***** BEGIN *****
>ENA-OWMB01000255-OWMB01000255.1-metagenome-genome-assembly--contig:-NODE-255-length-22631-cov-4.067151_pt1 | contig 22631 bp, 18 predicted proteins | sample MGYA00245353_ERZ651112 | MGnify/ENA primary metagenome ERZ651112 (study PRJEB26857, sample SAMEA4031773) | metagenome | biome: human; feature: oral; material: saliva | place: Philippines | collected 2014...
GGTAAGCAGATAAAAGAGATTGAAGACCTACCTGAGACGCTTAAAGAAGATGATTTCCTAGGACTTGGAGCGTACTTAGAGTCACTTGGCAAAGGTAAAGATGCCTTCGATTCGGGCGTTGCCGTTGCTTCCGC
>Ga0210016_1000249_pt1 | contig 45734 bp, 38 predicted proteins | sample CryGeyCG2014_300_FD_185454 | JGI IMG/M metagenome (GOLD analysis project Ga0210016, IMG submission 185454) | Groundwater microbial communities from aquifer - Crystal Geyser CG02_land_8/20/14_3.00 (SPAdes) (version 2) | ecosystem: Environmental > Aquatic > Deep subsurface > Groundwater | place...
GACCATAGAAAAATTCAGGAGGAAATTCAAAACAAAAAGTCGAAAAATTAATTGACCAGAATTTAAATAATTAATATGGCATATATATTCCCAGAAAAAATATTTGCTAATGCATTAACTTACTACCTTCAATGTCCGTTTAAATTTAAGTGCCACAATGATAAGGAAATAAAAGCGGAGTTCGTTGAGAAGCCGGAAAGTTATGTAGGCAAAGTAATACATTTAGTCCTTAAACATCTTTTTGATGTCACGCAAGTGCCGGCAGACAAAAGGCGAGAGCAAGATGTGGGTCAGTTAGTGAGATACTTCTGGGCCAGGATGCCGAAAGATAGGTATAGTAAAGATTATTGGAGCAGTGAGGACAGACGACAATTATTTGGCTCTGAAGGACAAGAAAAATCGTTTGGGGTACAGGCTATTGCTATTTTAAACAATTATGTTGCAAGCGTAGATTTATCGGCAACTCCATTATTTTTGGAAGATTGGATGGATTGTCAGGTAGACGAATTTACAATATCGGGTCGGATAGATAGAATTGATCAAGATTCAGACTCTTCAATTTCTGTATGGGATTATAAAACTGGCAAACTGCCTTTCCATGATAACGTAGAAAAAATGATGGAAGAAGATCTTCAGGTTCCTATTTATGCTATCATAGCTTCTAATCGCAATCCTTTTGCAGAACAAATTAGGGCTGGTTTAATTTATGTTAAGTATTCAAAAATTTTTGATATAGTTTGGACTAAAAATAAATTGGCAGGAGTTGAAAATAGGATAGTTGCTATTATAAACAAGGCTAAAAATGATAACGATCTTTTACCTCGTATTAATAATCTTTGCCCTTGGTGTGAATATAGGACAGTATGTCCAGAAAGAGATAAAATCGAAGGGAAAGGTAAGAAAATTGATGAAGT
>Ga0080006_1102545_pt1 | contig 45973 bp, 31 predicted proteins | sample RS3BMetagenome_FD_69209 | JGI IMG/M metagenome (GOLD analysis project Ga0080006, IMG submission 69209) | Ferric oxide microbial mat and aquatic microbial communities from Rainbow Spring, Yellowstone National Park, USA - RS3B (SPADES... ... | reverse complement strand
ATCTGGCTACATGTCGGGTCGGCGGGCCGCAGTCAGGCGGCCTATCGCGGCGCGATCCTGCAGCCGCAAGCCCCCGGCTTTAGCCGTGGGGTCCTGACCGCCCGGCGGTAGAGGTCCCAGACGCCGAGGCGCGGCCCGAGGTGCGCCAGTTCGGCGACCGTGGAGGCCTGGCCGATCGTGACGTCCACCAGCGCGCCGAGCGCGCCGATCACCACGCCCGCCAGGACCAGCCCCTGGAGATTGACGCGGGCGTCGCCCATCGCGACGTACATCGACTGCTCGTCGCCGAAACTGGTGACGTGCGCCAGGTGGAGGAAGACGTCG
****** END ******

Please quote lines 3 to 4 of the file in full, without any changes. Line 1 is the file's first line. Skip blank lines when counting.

>Ga0210016_1000249_pt1 | contig 45734 bp, 38 predicted proteins | sample CryGeyCG2014_300_FD_185454 | JGI IMG/M metagenome (GOLD analysis project Ga0210016, IMG submission 185454) | Groundwater microbial communities from aquifer - Crystal Geyser CG02_land_8/20/14_3.00 (SPAdes) (version 2) | ecosystem: Environmental > Aquatic > Deep subsurface > Groundwater | place...
GACCATAGAAAAATTCAGGAGGAAATTCAAAACAAAAAGTCGAAAAATTAATTGACCAGAATTTAAATAATTAATATGGCATATATATTCCCAGAAAAAATATTTGCTAATGCATTAACTTACTACCTTCAATGTCCGTTTAAATTTAAGTGCCACAATGATAAGGAAATAAAAGCGGAGTTCGTTGAGAAGCCGGAAAGTTATGTAGGCAAAGTAATACATTTAGTCCTTAAACATCTTTTTGATGTCACGCAAGTGCCGGCAGACAAAAGGCGAGAGCAAGATGTGGGTCAGTTAGTGAGATACTTCTGGGCCAGGATGCCGAAAGATAGGTATAGTAAAGATTATTGGAGCAGTGAGGACAGACGACAATTATTTGGCTCTGAAGGACAAGAAAAATCGTTTGGGGTACAGGCTATTGCTATTTTAAACAATTATGTTGCAAGCGTAGATTTATCGGCAACTCCATTATTTTTGGAAGATTGGATGGATTGTCAGGTAGACGAATTTACAATATCGGGTCGGATAGATAGAATTGATCAAGATTCAGACTCTTCAATTTCTGTATGGGATTATAAAACTGGCAAACTGCCTTTCCATGATAACGTAGAAAAAATGATGGAAGAAGATCTTCAGGTTCCTATTTATGCTATCATAGCTTCTAATCGCAATCCTTTTGCAGAACAAATTAGGGCTGGTTTAATTTATGTTAAGTATTCAAAAATTTTTGATATAGTTTGGACTAAAAATAAATTGGCAGGAGTTGAAAATAGGATAGTTGCTATTATAAACAAGGCTAAAAATGATAACGATCTTTTACCTCGTATTAATAATCTTTGCCCTTGGTGTGAATATAGGACAGTATGTCCAGAAAGAGATAAAATCGAAGGGAAAGGTAAGAAAATTGATGAAGT